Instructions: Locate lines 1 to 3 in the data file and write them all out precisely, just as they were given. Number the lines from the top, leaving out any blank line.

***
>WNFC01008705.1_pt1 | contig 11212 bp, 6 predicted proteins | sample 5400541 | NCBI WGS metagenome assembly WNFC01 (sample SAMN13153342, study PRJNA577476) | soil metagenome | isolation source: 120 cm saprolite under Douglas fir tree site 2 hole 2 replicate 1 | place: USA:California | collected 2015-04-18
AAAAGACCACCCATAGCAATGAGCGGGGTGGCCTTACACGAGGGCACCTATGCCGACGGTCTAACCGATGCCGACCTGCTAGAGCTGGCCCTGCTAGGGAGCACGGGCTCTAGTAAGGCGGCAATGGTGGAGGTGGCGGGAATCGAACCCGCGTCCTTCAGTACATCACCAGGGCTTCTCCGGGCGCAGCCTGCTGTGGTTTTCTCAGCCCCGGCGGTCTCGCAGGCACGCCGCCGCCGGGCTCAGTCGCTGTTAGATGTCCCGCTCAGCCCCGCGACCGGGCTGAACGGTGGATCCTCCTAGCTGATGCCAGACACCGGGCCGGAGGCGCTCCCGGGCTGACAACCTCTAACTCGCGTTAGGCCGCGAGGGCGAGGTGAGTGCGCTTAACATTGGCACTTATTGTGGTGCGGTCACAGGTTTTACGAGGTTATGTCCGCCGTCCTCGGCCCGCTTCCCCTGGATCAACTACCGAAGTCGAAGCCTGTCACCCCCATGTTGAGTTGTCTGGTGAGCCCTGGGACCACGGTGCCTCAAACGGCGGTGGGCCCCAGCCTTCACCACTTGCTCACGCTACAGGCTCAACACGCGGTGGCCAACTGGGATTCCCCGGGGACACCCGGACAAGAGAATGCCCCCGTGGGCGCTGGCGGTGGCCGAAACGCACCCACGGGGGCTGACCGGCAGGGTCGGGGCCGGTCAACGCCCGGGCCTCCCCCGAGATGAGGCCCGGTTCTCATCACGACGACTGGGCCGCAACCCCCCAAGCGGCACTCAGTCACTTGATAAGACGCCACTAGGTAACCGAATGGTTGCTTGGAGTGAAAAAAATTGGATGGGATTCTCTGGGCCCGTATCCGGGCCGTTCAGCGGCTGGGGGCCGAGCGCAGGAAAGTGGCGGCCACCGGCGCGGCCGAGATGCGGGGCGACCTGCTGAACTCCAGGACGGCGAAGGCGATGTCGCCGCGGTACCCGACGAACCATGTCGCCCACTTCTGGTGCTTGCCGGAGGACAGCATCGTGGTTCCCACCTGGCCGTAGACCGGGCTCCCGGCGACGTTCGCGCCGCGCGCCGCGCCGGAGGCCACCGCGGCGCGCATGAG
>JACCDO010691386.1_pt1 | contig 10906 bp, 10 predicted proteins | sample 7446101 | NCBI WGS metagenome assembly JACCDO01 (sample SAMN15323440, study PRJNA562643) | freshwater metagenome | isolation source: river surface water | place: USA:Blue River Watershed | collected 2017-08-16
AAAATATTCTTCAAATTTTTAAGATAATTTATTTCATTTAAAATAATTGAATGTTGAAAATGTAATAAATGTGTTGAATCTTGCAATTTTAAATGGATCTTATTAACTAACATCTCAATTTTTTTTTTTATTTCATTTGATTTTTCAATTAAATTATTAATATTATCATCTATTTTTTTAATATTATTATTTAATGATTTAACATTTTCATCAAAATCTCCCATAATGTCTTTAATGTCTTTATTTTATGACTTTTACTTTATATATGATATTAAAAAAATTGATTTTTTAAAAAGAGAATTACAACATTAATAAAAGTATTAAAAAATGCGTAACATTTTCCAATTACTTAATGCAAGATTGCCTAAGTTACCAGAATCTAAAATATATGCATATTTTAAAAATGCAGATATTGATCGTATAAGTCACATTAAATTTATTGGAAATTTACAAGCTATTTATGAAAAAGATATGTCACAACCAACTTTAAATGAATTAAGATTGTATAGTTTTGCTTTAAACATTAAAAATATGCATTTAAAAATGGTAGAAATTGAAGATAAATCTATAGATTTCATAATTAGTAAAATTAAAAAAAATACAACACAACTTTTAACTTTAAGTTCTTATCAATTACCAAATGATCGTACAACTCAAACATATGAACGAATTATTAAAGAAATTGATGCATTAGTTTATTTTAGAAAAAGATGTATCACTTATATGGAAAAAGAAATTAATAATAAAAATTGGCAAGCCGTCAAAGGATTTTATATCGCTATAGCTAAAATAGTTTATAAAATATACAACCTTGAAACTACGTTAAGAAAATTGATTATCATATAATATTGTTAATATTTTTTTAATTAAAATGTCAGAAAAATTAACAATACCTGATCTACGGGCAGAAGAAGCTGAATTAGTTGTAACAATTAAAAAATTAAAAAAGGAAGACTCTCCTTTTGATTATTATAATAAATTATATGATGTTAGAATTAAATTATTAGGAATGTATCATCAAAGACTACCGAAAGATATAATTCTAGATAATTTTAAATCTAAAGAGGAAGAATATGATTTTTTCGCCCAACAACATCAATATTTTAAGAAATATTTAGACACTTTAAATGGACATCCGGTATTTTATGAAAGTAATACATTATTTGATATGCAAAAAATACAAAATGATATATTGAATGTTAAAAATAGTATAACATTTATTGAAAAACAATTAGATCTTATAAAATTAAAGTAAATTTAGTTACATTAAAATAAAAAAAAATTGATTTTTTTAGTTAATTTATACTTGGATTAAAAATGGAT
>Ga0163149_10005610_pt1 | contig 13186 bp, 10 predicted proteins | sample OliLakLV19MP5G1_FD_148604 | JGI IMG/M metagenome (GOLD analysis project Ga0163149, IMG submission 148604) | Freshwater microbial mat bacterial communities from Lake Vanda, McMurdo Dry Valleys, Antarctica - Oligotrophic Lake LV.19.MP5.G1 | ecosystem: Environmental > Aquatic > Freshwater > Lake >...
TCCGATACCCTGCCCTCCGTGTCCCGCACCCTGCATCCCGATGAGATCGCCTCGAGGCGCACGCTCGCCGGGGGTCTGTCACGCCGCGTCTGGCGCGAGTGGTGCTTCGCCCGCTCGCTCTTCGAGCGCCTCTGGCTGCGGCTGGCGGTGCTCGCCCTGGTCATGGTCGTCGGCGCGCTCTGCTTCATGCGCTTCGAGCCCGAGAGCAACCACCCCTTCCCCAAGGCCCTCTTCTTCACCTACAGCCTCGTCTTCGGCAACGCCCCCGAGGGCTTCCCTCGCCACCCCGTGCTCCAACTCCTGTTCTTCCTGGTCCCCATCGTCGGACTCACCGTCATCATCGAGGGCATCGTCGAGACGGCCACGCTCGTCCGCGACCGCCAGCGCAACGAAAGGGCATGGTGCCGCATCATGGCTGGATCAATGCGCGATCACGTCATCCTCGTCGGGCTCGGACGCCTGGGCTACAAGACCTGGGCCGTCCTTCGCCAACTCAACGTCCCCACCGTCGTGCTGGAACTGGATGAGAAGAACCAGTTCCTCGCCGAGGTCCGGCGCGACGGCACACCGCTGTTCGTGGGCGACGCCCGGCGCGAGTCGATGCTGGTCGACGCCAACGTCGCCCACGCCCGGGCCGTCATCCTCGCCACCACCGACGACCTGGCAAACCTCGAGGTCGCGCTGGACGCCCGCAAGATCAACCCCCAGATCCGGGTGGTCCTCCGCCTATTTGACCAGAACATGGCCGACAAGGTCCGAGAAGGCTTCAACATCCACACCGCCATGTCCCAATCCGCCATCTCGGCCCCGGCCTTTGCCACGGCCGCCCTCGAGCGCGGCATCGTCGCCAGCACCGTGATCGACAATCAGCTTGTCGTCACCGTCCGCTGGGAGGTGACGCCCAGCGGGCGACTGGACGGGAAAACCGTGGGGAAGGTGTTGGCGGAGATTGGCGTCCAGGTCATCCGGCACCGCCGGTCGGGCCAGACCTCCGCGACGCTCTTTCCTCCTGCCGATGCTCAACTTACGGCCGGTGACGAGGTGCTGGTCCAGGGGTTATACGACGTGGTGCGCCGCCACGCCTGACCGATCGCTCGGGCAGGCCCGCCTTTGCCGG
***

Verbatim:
>WNFC01008705.1_pt1 | contig 11212 bp, 6 predicted proteins | sample 5400541 | NCBI WGS metagenome assembly WNFC01 (sample SAMN13153342, study PRJNA577476) | soil metagenome | isolation source: 120 cm saprolite under Douglas fir tree site 2 hole 2 replicate 1 | place: USA:California | collected 2015-04-18
AAAAGACCACCCATAGCAATGAGCGGGGTGGCCTTACACGAGGGCACCTATGCCGACGGTCTAACCGATGCCGACCTGCTAGAGCTGGCCCTGCTAGGGAGCACGGGCTCTAGTAAGGCGGCAATGGTGGAGGTGGCGGGAATCGAACCCGCGTCCTTCAGTACATCACCAGGGCTTCTCCGGGCGCAGCCTGCTGTGGTTTTCTCAGCCCCGGCGGTCTCGCAGGCACGCCGCCGCCGGGCTCAGTCGCTGTTAGATGTCCCGCTCAGCCCCGCGACCGGGCTGAACGGTGGATCCTCCTAGCTGATGCCAGACACCGGGCCGGAGGCGCTCCCGGGCTGACAACCTCTAACTCGCGTTAGGCCGCGAGGGCGAGGTGAGTGCGCTTAACATTGGCACTTATTGTGGTGCGGTCACAGGTTTTACGAGGTTATGTCCGCCGTCCTCGGCCCGCTTCCCCTGGATCAACTACCGAAGTCGAAGCCTGTCACCCCCATGTTGAGTTGTCTGGTGAGCCCTGGGACCACGGTGCCTCAAACGGCGGTGGGCCCCAGCCTTCACCACTTGCTCACGCTACAGGCTCAACACGCGGTGGCCAACTGGGATTCCCCGGGGACACCCGGACAAGAGAATGCCCCCGTGGGCGCTGGCGGTGGCCGAAACGCACCCACGGGGGCTGACCGGCAGGGTCGGGGCCGGTCAACGCCCGGGCCTCCCCCGAGATGAGGCCCGGTTCTCATCACGACGACTGGGCCGCAACCCCCCAAGCGGCACTCAGTCACTTGATAAGACGCCACTAGGTAACCGAATGGTTGCTTGGAGTGAAAAAAATTGGATGGGATTCTCTGGGCCCGTATCCGGGCCGTTCAGCGGCTGGGGGCCGAGCGCAGGAAAGTGGCGGCCACCGGCGCGGCCGAGATGCGGGGCGACCTGCTGAACTCCAGGACGGCGAAGGCGATGTCGCCGCGGTACCCGACGAACCATGTCGCCCACTTCTGGTGCTTGCCGGAGGACAGCATCGTGGTTCCCACCTGGCCGTAGACCGGGCTCCCGGCGACGTTCGCGCCGCGCGCCGCGCCGGAGGCCACCGCGGCGCGCATGAG
>JACCDO010691386.1_pt1 | contig 10906 bp, 10 predicted proteins | sample 7446101 | NCBI WGS metagenome assembly JACCDO01 (sample SAMN15323440, study PRJNA562643) | freshwater metagenome | isolation source: river surface water | place: USA:Blue River Watershed | collected 2017-08-16